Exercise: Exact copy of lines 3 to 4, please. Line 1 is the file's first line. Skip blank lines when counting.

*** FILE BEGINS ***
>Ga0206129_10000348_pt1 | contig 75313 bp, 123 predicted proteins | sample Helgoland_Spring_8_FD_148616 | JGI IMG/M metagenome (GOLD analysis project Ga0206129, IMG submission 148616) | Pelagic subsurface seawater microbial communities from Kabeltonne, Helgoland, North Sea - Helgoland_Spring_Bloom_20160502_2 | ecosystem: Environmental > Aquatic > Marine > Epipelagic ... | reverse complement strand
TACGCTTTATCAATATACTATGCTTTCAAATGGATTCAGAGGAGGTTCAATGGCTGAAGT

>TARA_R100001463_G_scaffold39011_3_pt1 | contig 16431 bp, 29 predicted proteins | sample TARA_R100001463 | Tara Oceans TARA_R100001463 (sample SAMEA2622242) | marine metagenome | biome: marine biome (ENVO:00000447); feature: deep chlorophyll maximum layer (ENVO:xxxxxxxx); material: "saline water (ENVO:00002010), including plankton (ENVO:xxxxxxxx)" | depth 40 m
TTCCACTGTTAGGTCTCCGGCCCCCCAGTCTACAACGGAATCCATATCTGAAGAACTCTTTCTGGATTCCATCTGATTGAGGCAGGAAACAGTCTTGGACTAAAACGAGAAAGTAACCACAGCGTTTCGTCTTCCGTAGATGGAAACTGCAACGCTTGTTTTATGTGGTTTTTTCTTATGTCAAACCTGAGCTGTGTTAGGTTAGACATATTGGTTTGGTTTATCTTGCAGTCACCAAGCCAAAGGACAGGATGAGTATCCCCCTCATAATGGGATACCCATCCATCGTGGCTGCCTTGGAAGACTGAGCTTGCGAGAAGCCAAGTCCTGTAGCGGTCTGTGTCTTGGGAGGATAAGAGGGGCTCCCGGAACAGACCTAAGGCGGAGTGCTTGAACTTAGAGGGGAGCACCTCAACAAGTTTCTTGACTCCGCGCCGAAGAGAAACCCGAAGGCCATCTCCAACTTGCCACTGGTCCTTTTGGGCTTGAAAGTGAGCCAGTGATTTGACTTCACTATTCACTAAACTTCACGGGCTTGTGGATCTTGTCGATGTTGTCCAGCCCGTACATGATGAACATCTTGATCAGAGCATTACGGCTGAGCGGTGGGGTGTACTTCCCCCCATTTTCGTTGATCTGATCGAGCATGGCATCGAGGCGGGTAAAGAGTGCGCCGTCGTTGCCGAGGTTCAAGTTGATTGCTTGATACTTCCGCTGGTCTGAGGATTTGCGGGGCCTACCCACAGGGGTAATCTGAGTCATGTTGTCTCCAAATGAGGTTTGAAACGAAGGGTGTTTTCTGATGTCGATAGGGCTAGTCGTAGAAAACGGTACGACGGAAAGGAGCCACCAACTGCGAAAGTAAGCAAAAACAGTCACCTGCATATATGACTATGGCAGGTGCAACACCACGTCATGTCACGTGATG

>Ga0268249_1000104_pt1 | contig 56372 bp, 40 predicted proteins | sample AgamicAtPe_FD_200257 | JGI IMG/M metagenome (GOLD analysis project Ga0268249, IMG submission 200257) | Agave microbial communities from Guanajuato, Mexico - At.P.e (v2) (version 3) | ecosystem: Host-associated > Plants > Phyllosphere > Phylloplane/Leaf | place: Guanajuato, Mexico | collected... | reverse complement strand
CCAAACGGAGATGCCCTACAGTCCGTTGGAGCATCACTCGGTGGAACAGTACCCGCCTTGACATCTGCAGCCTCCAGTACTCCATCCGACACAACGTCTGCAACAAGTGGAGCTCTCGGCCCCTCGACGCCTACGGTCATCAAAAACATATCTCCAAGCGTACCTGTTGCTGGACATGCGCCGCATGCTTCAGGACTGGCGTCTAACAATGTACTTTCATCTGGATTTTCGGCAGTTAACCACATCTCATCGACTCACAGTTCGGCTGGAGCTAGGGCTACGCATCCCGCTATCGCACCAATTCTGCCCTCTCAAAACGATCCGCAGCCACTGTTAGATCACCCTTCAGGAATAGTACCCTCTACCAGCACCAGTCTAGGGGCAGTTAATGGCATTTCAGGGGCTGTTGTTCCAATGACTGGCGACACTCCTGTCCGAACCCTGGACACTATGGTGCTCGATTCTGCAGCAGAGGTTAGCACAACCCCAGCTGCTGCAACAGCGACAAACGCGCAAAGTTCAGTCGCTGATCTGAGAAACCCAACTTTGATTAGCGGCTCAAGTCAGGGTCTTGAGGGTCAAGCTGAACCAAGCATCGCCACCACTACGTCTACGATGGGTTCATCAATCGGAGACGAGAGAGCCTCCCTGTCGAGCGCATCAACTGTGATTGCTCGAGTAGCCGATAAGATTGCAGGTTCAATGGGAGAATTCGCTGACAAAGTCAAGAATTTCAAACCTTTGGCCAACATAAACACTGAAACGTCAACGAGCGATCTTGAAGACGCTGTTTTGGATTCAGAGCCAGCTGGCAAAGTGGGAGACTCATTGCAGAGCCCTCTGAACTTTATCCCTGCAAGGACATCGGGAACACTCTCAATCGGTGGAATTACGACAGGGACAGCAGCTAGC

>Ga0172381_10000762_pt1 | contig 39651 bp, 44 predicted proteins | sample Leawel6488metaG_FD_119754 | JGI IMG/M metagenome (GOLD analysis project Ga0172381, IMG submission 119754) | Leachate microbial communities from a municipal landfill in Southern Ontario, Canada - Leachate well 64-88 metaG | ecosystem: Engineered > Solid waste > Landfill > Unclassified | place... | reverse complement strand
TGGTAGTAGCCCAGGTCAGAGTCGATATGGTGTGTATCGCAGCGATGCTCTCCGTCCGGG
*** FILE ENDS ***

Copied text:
>TARA_R100001463_G_scaffold39011_3_pt1 | contig 16431 bp, 29 predicted proteins | sample TARA_R100001463 | Tara Oceans TARA_R100001463 (sample SAMEA2622242) | marine metagenome | biome: marine biome (ENVO:00000447); feature: deep chlorophyll maximum layer (ENVO:xxxxxxxx); material: "saline water (ENVO:00002010), including plankton (ENVO:xxxxxxxx)" | depth 40 m
TTCCACTGTTAGGTCTCCGGCCCCCCAGTCTACAACGGAATCCATATCTGAAGAACTCTTTCTGGATTCCATCTGATTGAGGCAGGAAACAGTCTTGGACTAAAACGAGAAAGTAACCACAGCGTTTCGTCTTCCGTAGATGGAAACTGCAACGCTTGTTTTATGTGGTTTTTTCTTATGTCAAACCTGAGCTGTGTTAGGTTAGACATATTGGTTTGGTTTATCTTGCAGTCACCAAGCCAAAGGACAGGATGAGTATCCCCCTCATAATGGGATACCCATCCATCGTGGCTGCCTTGGAAGACTGAGCTTGCGAGAAGCCAAGTCCTGTAGCGGTCTGTGTCTTGGGAGGATAAGAGGGGCTCCCGGAACAGACCTAAGGCGGAGTGCTTGAACTTAGAGGGGAGCACCTCAACAAGTTTCTTGACTCCGCGCCGAAGAGAAACCCGAAGGCCATCTCCAACTTGCCACTGGTCCTTTTGGGCTTGAAAGTGAGCCAGTGATTTGACTTCACTATTCACTAAACTTCACGGGCTTGTGGATCTTGTCGATGTTGTCCAGCCCGTACATGATGAACATCTTGATCAGAGCATTACGGCTGAGCGGTGGGGTGTACTTCCCCCCATTTTCGTTGATCTGATCGAGCATGGCATCGAGGCGGGTAAAGAGTGCGCCGTCGTTGCCGAGGTTCAAGTTGATTGCTTGATACTTCCGCTGGTCTGAGGATTTGCGGGGCCTACCCACAGGGGTAATCTGAGTCATGTTGTCTCCAAATGAGGTTTGAAACGAAGGGTGTTTTCTGATGTCGATAGGGCTAGTCGTAGAAAACGGTACGACGGAAAGGAGCCACCAACTGCGAAAGTAAGCAAAAACAGTCACCTGCATATATGACTATGGCAGGTGCAACACCACGTCATGTCACGTGATG